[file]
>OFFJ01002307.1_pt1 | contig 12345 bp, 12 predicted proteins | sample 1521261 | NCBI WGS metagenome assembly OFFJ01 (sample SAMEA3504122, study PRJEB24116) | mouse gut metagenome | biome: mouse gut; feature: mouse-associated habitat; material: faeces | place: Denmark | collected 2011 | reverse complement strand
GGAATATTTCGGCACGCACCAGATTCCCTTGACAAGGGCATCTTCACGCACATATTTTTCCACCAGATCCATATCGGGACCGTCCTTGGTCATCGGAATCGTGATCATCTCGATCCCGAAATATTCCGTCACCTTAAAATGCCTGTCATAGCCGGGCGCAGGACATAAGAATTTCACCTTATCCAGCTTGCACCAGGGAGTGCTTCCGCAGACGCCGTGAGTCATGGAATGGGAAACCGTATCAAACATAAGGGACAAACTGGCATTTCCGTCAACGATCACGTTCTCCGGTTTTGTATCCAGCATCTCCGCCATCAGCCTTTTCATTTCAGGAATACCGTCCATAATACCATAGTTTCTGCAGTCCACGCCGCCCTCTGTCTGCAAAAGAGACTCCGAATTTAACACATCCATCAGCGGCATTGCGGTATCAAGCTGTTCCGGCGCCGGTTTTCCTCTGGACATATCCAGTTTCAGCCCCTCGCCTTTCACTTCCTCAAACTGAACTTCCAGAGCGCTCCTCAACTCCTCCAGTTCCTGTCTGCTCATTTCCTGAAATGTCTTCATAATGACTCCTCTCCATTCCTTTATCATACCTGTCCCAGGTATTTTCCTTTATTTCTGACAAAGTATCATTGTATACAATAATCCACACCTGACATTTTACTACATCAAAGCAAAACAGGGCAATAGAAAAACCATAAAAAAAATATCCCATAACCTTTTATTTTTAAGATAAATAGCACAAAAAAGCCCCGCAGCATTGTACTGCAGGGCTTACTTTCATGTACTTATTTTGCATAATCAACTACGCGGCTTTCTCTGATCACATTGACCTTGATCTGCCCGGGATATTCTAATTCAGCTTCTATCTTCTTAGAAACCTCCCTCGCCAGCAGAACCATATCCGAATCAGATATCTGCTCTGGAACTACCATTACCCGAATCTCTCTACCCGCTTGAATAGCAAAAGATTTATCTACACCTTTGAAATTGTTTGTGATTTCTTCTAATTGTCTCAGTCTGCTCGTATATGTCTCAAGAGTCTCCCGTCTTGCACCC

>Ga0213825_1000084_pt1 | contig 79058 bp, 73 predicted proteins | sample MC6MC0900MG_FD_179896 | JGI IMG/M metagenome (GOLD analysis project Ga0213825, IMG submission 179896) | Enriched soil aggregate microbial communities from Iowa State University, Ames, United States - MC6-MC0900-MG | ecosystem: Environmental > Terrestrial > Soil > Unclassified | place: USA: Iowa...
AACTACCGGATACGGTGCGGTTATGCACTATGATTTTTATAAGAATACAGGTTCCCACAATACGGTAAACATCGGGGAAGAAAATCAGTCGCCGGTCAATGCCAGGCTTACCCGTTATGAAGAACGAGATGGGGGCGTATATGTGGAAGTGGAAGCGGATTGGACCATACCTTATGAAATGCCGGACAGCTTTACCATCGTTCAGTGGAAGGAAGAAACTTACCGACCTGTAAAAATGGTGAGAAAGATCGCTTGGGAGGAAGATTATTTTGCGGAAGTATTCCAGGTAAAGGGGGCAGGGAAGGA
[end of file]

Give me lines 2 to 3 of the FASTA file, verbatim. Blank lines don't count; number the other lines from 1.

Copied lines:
GGAATATTTCGGCACGCACCAGATTCCCTTGACAAGGGCATCTTCACGCACATATTTTTCCACCAGATCCATATCGGGACCGTCCTTGGTCATCGGAATCGTGATCATCTCGATCCCGAAATATTCCGTCACCTTAAAATGCCTGTCATAGCCGGGCGCAGGACATAAGAATTTCACCTTATCCAGCTTGCACCAGGGAGTGCTTCCGCAGACGCCGTGAGTCATGGAATGGGAAACCGTATCAAACATAAGGGACAAACTGGCATTTCCGTCAACGATCACGTTCTCCGGTTTTGTATCCAGCATCTCCGCCATCAGCCTTTTCATTTCAGGAATACCGTCCATAATACCATAGTTTCTGCAGTCCACGCCGCCCTCTGTCTGCAAAAGAGACTCCGAATTTAACACATCCATCAGCGGCATTGCGGTATCAAGCTGTTCCGGCGCCGGTTTTCCTCTGGACATATCCAGTTTCAGCCCCTCGCCTTTCACTTCCTCAAACTGAACTTCCAGAGCGCTCCTCAACTCCTCCAGTTCCTGTCTGCTCATTTCCTGAAATGTCTTCATAATGACTCCTCTCCATTCCTTTATCATACCTGTCCCAGGTATTTTCCTTTATTTCTGACAAAGTATCATTGTATACAATAATCCACACCTGACATTTTACTACATCAAAGCAAAACAGGGCAATAGAAAAACCATAAAAAAAATATCCCATAACCTTTTATTTTTAAGATAAATAGCACAAAAAAGCCCCGCAGCATTGTACTGCAGGGCTTACTTTCATGTACTTATTTTGCATAATCAACTACGCGGCTTTCTCTGATCACATTGACCTTGATCTGCCCGGGATATTCTAATTCAGCTTCTATCTTCTTAGAAACCTCCCTCGCCAGCAGAACCATATCCGAATCAGATATCTGCTCTGGAACTACCATTACCCGAATCTCTCTACCCGCTTGAATAGCAAAAGATTTATCTACACCTTTGAAATTGTTTGTGATTTCTTCTAATTGTCTCAGTCTGCTCGTATATGTCTCAAGAGTCTCCCGTCTTGCACCC

>Ga0213825_1000084_pt1 | contig 79058 bp, 73 predicted proteins | sample MC6MC0900MG_FD_179896 | JGI IMG/M metagenome (GOLD analysis project Ga0213825, IMG submission 179896) | Enriched soil aggregate microbial communities from Iowa State University, Ames, United States - MC6-MC0900-MG | ecosystem: Environmental > Terrestrial > Soil > Unclassified | place: USA: Iowa...